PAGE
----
Reinventing ourselves

Ah, but I was so much older then, I’m younger than that now.

— Bob Dylan, My Back Pages

I’m a different person than I was a year ago. In outward appearance, more or less the same…but something has definitely changed inside. It’s no longer business as usual. I try to go about my daily life as if nothing has changed…one day after another…but something’s just not computing the way it did before.

Sometimes…maybe…good will come out of bad. A shock to our system that forces us to look at things in new ways. Out of complacency…of taking things for granted…of losing sight of what’s really important in life. And sometimes, it may force us to reinvent ourselves…to see ourselves in a new light…to reconnect with that field of potentiality that mystics have spoken of down through the ages.

Out beyond ideas of wrongdoing and rightdoing,

there is a field. I’ll meet you there.

When the soul lies down in that grass,

the world is too full to talk about.

Ideas, language, even the phrase each other

doesn’t make any sense.

— Rumi

So…who am I now? What am I in the process of becoming? Only time will tell. But…I’m slowly coming to a realization that…as we live…and endure…through the changes that life brings our way, and as we grow older and embrace these changes…in some mysterious ways we grow younger…and see the world afresh through new eyes.

Yesterday…mid-way in my drive home…I turned off the radio and again entered into silence. The sun…low in the western sky…flashing between the trees, whose long shadows lay across the highway ahead of me. Feeling the transition between the two very different worlds that I live in during the week. Later, at home, when the sun had set below the horizon, I walked out back of the house, where there’s a security light, atop a telephone pole, that comes on when it gets dark. I managed to find the right switch on the circuit breaker panel…and switched it off.

Last night was very dark…with a crescent moon hanging in the sky…still bright enough to cast shadows on the ground. And…thousands of stars overhead. I don’t think I need the nightlight any longer…

Secret of life

…and with a holy host of others standing around me,

still I’m on the dark side of the moon,

and it looks like it goes on like this forever,

you must forgive me…

— James Taylor

the sky's on fire

It’s been a year today since Sharon died…and I have to say that there’s still a void that I can’t comprehend at times. I’m learning to process it better…and see the present a little more clearly now…not so fogbound as I’ve felt most of this past year. These days…I find myself  just simply trying to enjoy the passage of time

Rock of ages

Yesterday…driving down the road on which I live, about two tenths of a mile from the house, I made a totally unexpected discovery. Something caught my eye off to the right of the roadside. A rock. A BIG rock. How had I not seen that huge boulder sitting there, as I’ve driven past it everyday for the last two and a half years? A little later in the day, when it warmed up a bit, I grabbed my walking stick and set out on foot to investigate. Up close, it was a massive boulder…over ten feet high and about twenty or more feet long. While it was readily apparent from the road this time of year when the leaves have fallen, and the scrubby vegetation has died back, it was covered with mosses and lichens, giving it a greenish hue. That may help to camouflage it during the summer months, especially when the surrounding vegetation was full and green.  Upon closer inspection, the rock was clearly some kind of granite. The rock was exfoliating in spots, with tiny ferns taking advantage of the cracks and crevices. At the very top, there were even some small trees that had taken root in the leaf litter. I was left wondering…how on earth did it get here?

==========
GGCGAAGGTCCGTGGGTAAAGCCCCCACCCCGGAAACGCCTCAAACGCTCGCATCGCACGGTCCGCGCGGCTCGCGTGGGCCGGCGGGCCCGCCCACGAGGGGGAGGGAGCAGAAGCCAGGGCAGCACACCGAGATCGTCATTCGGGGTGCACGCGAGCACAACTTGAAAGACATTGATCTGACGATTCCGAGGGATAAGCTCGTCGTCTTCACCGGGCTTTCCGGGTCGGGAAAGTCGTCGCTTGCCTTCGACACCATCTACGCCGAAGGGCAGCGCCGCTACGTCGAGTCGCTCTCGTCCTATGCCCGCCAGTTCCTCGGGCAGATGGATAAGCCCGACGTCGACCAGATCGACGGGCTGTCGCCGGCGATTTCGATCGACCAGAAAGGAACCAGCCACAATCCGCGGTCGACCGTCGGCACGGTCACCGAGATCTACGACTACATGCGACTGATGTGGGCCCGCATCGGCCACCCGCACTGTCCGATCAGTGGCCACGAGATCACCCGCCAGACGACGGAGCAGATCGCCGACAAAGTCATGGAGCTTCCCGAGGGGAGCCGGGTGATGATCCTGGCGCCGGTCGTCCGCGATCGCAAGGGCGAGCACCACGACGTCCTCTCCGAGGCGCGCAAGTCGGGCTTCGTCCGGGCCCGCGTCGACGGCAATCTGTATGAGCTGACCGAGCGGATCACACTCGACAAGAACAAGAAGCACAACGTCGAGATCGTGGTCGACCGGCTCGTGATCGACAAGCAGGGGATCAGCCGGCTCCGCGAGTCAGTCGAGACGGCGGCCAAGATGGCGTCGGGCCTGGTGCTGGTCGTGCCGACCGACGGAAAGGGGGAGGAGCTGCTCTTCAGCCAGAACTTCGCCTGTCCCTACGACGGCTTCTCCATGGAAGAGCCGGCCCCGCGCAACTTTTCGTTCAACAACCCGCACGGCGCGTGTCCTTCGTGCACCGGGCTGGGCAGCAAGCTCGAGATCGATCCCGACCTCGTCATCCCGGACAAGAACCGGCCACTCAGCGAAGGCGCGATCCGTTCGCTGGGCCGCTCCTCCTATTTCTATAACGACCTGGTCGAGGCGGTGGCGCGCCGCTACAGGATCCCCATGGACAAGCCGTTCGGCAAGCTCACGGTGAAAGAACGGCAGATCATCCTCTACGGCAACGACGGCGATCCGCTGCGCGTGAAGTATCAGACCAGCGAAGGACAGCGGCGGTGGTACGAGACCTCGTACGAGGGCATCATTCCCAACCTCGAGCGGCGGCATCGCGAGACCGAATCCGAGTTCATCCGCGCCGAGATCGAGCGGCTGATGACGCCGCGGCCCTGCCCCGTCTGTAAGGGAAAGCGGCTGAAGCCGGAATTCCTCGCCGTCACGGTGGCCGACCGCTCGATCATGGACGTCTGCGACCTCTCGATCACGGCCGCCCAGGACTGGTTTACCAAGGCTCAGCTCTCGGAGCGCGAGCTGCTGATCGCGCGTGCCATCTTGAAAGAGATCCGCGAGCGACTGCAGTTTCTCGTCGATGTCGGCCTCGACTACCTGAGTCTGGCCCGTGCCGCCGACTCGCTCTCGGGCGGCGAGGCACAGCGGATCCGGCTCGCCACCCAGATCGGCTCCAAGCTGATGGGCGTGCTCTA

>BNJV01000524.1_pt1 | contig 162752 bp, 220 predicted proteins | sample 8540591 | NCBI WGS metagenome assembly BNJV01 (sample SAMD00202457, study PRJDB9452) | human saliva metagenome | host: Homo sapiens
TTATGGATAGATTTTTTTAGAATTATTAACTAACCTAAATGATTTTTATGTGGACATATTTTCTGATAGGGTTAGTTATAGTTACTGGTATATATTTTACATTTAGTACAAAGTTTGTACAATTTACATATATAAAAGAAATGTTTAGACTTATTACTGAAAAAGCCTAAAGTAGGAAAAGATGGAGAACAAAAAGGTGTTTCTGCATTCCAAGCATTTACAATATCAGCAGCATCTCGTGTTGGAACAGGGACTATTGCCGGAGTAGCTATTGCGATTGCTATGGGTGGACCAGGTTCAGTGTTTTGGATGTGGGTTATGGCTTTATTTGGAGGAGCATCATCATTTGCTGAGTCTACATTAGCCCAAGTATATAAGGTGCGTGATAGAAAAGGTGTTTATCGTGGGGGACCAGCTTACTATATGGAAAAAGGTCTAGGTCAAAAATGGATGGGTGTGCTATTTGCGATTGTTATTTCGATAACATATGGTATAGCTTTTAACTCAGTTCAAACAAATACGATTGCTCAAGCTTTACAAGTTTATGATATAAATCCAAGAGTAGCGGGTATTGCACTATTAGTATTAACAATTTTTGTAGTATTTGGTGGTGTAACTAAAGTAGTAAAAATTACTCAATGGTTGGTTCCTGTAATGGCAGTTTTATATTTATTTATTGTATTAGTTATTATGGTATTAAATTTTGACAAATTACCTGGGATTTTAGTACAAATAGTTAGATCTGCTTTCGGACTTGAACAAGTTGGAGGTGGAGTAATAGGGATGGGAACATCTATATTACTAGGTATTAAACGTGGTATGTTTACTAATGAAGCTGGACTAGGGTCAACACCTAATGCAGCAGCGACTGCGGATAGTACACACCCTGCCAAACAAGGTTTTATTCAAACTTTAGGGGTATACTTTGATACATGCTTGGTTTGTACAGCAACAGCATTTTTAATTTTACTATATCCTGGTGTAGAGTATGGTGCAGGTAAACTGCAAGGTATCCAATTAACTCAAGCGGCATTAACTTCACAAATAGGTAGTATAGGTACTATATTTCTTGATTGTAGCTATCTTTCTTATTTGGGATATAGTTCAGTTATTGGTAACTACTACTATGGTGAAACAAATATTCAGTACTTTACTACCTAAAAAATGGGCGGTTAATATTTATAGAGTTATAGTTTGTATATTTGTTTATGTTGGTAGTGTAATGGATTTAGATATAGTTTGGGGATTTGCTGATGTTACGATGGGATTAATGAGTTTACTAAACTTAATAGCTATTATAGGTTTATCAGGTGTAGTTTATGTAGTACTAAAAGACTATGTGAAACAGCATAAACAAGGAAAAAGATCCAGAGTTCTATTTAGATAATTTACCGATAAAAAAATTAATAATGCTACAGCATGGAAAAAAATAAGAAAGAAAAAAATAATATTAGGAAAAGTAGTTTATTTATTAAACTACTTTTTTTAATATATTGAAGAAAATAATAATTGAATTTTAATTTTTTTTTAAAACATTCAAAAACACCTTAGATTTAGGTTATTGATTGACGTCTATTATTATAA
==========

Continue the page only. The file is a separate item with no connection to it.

Granite boulder

After I returned home, I wrote an email to a geologist at the local campus of the University of South Carolina, here in Lancaster, asking if he had any ideas. He drove by the rock later in the day to take a look (I guess geologists can’t resist a good rock sighting). In his reply, he said that large boulders like this are usually the result of erosion caused by streams. This one was located in a ravine through which a very small stream now flowed. He also mentioned that this area, the Piedmont, is underlain mostly by granite.  Coming from the Midwest, which was scoured out by glaciers in the past, I’m more accustomed to seeing sedimentary bedrock like limestone, with some occasional boulders…called glacial erratics…composed of granite, carried in and deposited far from their northern origins by glacial action. Evidently, this was too far south to be of glacial origin.